In Melbourne, Australia, Lt. Cmdr. Eric Feldt, who headed the Coast Watcher Organization, was convinced the Japanese would counterattack on Guadalcanal. He ordered his deputy, Hugh Mackenzie, to move to Guadalcanal from his station at Noumea, New Caledonia. Mackenzie, a World War I Navy lieutenant and between the wars a captain of schooners and a planter in the islands, was to set up a radio station where messages from coast watchers could be received, decoded, and passed directly to American forces on the spot.

Mackenzie took with him coast watchers Gordon Train; Rayman, a native of New Ireland; and Mr. Eedie, a professional radio operator who volunteered his expertise to set up the radio station. They landed at Lunga a week after the first of the Marines came ashore, and the following day the radio station was in operation in a Japanese dugout at the northwest end of the airfield with a telephone plugged into the military telephone system. The station gave warnings of air raids and received and transmitted intelligence throughout the long battle for Guadalcanal and the advance along the Solomons that followed. (Train was later killed in a U.S. bomber while guiding it to attack a camouflaged Japanese airstrip on an island on which he and his wife had their plantation.)

Coast watcher Martin Clemens rescued the crew of a downed American bomber near his station at Aola. He later joined the Marines after crossing the lines of the retreating Japanese.
Coast watcher Martin Clemens rescued the crew of a downed American bomber near his station at Aola. He later joined the Marines after crossing the lines of the retreating Japanese.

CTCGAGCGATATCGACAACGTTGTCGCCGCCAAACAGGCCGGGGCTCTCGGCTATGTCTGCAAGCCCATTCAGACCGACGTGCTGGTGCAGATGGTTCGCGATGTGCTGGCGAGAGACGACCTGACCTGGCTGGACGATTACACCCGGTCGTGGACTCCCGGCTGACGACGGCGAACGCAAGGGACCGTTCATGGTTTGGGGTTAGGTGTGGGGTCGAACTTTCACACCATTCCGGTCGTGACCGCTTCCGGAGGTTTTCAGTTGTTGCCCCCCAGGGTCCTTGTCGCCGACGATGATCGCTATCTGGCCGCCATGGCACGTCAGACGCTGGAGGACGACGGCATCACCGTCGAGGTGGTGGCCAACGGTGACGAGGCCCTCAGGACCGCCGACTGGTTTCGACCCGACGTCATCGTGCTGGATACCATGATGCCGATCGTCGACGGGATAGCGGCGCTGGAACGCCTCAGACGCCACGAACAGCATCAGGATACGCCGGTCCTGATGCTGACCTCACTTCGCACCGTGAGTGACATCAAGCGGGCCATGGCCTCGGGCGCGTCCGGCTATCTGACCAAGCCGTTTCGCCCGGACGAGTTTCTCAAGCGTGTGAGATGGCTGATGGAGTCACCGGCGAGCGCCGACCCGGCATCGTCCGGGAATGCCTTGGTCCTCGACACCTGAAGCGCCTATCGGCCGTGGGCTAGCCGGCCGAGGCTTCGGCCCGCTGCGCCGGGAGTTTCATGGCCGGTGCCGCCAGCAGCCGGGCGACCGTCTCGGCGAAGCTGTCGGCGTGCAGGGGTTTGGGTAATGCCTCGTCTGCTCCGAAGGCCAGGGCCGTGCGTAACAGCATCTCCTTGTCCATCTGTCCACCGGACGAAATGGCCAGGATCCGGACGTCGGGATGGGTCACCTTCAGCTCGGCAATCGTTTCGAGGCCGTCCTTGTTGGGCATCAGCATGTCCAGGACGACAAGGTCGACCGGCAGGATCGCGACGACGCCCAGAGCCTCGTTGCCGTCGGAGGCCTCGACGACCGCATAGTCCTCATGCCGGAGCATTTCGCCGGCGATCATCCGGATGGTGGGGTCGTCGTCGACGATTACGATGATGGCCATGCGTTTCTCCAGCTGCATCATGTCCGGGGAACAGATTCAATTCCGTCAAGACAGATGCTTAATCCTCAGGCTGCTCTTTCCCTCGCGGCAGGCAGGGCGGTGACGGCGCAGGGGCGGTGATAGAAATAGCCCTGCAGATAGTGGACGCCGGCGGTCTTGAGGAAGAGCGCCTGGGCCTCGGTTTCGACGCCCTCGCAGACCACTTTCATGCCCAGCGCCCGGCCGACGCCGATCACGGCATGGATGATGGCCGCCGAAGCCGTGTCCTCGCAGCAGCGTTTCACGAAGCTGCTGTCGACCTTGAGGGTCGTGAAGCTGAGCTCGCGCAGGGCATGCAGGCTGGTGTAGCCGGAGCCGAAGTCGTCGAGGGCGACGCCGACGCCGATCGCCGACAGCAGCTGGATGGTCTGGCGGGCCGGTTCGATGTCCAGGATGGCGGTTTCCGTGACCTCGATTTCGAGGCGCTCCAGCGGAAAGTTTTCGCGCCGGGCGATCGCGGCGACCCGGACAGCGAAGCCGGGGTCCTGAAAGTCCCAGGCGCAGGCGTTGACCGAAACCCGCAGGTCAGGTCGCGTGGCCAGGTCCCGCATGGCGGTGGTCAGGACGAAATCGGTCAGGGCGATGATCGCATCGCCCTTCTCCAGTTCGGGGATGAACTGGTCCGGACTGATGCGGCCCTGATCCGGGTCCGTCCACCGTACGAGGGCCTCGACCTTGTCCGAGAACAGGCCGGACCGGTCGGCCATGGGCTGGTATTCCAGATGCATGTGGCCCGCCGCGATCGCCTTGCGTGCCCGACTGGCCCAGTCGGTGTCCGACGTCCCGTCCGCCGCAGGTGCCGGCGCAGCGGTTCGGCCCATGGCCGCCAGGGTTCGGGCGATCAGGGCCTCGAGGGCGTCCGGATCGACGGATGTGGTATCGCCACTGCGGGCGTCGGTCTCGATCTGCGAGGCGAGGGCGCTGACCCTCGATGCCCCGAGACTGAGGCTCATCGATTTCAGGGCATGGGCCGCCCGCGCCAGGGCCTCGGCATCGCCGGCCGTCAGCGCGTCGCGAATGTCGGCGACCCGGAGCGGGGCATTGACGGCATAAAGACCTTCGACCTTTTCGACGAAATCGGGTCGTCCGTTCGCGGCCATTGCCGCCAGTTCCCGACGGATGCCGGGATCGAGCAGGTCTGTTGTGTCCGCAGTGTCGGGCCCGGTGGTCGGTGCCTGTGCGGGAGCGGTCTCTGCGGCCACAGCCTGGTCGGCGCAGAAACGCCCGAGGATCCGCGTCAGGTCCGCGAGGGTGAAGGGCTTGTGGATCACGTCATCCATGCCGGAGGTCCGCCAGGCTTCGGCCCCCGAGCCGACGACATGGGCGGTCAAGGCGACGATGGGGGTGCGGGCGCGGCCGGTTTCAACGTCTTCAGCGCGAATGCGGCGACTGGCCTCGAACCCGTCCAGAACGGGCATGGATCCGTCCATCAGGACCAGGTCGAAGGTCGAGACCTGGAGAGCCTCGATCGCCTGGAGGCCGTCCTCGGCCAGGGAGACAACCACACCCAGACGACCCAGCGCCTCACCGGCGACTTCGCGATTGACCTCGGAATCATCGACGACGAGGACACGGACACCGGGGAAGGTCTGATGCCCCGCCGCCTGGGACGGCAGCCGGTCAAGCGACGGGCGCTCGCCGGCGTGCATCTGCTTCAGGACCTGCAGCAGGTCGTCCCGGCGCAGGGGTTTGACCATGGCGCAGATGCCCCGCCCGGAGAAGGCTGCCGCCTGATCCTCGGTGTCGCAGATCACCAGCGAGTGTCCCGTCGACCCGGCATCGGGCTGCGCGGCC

Despite continuous bombing, shelling, and raging tropical diseases among the men, the airfield at Lunga was completed and named Henderson Field. On August 20, 1942, the first dive-bombers and Grumman Wildcats flew in. The following day, warned by Read and Mason on Bougainville of approaching Japanese aircraft, planes took off from the airfield to intercept them. It was the same again the next day, and many more days to come.

The Rescues of the Coast Watchers

Coast watchers Horton and Josselyn moved from Tulagi to Guadalcanal to help out at the radio station and to guide Marines to points on the island where there were Japanese posts to be wiped out and stragglers to be mopped up. By September, Japanese reinforcements were arriving on the northwest coast to begin the long, grueling land battle for Guadalcanal.

These Japanese landings put coast watchers Rhoades and Schroeder in a very dangerous position, and Mackenzie asked for a rescue attempt. Neither the Marines nor the U.S. Navy could spare anyone for it, so Mackenzie, although he had no authority as he and his coast watchers were there only to receive and pass on information, borrowed a launch and sent Dick Horton around the island to find them.